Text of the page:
From PathfinderWiki
Rivani, iconic human psychic.

Source: Paizo Blog

The path of the initiate is long and fraught with danger. For Rivani, the journey began as a young girl of twelve in the teeming city of Chendras, in the distant land of Vudra. Born the seventh daughter of a minor functionary in the court of a great rajah, Rivani seemed set to follow her sisters into a life of government service. Always a precocious child, Rivani took well to her studies, spending hours in her master's library studying tomes she could barely comprehend. She especially favored lavishly illustrated accounts of harrowing victories over fantastic creatures, or voluminous surveys of distant lands and their many peoples, monsters, and mysteries. Rivani thrilled at imagining herself traveling to those distant lands as a questing hero, and soon these whimsical idylls consumed her every thought. As her revels grew more vivid, Rivani grew more distant from her sisters, putting her presumed future as a courtier at risk.

The rishis at court saw promise in the young girl's whimsy, and implored the rajah to put Rivani to the Trial of the White Lotus, a simple test to determine a child's mental aptitudes. After a series of intelligence and motor skill challenges, the rajah's poets probed Rivani's knowledge of the world's esoteric nature. They were surprised to discover that Rivani's reading had already set her on the path to spiritual development. She knew of the growth of the soul through reincarnation, of the astral body and the etheric double, and of the distant planes that house them. She knew also the rudiments of ki, the energy force that binds all living things into a spiritual family. In terms of esoteric theory, Rivani knew more than most third-year chelas. A promising child, indeed.

But it all came down to the Trial of the White Lotus. Following the minor challenges, the rishis brought Rivani to a secret room within the onion dome of the rajah's highest tower, and there revealed a lush garden of fabulous flowers and colorful plants. Here was a verris bulb from distant Kaladay, there a purple jonquil from mythical Hermea. A massive quanlum bush—identical to the specimen allegedly recovered by Khiben-Sald himself on the far planet of Castrovel—dominated a far wall, next to a collection of ghorus seeds floating in a nutrient tank. And at the center of the room lay a pedestal, and on that pedestal a simple white lotus—Rivani's final challenge.

"Cast forth your mind," the rishis bade her. "Merge your life essence with that of the flower and realize that you and she are but tongues of the same flickering cosmic flame." Rivani closed her eyes and concentrated on regulating her breath, relying on techniques she'd read inscribed upon an archaic manuscript of palm leaves by a lost yogi brotherhood. With each exhalation, she pushed her consciousness deeper beyond her physical body into the scintillating emanations of ki that comprised her health aura. At first, Rivani wasn't sure if she simply imagined that it was so, but when her mind conjured the thought of her aura touching upon that of the white lotus, she felt her spirit lighten, and a beatific calm overcame her.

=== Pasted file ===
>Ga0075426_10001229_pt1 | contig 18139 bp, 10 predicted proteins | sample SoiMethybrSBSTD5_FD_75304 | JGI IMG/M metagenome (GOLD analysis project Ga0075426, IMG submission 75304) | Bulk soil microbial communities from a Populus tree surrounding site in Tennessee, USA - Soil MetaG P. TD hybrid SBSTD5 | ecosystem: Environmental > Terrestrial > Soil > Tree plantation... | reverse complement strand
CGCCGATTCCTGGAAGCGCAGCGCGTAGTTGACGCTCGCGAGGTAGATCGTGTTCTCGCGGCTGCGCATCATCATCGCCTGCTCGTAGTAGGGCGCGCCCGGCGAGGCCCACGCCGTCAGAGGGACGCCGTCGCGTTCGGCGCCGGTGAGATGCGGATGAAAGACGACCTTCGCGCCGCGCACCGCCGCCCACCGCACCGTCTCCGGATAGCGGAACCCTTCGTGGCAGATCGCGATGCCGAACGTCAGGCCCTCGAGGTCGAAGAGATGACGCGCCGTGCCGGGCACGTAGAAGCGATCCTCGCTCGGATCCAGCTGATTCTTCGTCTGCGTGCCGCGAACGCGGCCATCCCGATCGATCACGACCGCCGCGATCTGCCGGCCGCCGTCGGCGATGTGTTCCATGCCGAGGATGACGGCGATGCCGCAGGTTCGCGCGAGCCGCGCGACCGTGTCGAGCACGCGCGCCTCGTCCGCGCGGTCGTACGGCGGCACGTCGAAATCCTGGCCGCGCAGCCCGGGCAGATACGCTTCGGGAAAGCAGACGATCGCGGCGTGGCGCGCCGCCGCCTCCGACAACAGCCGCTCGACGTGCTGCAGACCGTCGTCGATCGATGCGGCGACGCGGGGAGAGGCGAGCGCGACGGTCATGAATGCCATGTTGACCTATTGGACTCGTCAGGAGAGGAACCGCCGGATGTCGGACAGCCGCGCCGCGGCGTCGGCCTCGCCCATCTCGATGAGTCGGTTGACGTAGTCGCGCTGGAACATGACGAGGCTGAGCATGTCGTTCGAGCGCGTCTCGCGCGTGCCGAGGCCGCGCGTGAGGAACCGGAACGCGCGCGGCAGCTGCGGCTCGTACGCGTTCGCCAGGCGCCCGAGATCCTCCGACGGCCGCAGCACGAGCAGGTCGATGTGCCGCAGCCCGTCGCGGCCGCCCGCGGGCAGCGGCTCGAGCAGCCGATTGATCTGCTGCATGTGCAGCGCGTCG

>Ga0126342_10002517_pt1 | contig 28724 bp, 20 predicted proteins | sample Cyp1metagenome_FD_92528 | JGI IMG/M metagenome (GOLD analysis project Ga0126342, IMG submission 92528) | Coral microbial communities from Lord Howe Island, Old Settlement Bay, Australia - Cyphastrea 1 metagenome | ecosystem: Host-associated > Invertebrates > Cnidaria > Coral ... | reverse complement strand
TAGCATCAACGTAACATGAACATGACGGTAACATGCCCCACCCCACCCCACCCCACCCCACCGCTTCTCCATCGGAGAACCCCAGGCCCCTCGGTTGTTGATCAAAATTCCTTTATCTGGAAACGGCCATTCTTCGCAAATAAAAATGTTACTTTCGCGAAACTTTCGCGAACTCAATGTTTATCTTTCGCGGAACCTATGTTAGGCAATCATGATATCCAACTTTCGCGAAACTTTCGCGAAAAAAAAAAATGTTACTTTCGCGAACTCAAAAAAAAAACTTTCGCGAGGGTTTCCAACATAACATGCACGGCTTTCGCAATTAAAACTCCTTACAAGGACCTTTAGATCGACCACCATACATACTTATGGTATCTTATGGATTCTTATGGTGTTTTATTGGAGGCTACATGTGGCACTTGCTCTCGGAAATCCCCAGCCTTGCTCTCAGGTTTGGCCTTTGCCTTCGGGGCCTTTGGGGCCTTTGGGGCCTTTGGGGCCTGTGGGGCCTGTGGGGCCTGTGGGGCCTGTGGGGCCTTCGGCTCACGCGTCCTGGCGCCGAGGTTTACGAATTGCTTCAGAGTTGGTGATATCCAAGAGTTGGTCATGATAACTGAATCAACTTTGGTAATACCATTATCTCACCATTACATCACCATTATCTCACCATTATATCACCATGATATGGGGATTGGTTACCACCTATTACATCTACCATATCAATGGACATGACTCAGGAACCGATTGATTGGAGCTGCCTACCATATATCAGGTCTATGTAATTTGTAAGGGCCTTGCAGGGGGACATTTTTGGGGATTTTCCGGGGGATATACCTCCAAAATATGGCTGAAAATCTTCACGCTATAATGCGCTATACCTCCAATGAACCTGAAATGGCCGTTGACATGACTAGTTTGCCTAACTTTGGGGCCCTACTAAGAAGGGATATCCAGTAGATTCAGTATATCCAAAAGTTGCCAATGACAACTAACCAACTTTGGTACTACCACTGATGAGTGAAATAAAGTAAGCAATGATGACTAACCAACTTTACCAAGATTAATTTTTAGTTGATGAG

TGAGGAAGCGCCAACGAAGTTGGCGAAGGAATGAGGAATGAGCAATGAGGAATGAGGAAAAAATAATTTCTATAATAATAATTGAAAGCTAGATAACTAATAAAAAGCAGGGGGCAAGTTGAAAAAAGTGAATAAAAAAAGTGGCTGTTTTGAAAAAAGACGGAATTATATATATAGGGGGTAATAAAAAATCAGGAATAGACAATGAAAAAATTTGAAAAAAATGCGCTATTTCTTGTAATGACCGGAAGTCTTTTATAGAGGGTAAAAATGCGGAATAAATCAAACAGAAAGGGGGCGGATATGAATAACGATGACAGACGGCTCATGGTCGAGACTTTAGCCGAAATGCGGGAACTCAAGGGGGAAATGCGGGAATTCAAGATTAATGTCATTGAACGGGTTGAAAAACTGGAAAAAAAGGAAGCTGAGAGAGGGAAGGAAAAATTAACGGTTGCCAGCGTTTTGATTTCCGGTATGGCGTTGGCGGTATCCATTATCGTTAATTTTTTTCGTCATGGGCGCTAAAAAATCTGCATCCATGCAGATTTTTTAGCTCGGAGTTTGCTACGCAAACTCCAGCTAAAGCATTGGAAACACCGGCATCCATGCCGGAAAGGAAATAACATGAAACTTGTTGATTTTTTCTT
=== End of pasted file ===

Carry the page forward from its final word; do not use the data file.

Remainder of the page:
Sensing a breakthrough, the rishis instructed Rivani to infuse her ki with that of the plant, to meld her mind with its animating force and open its closed petals. As she considered their instruction, Rivani pictured the bulb of the lotus opening one petal at a time. From within the flower glowed a coruscation of colorful energy Rivani inherently knew represented the force of life itself. It flourished within the tiny cup of the white lotus, but it burned with an intensity that echoed that of the sun. At that moment Rivani realized—not just read, but truly realized—that all life, hers, the flower's, even the sun's, were but aspects of the same glorious creation. As her conviction grew deeper, as the petals of the white lotus opened faster and faster, Rivani became aware that her mind also opened itself one petal at a time. Sweat dripped from her brow, threatening to distract from her spiritual unfoldment by reminding her of the limits of her physical body, but still Rivani delved deeper.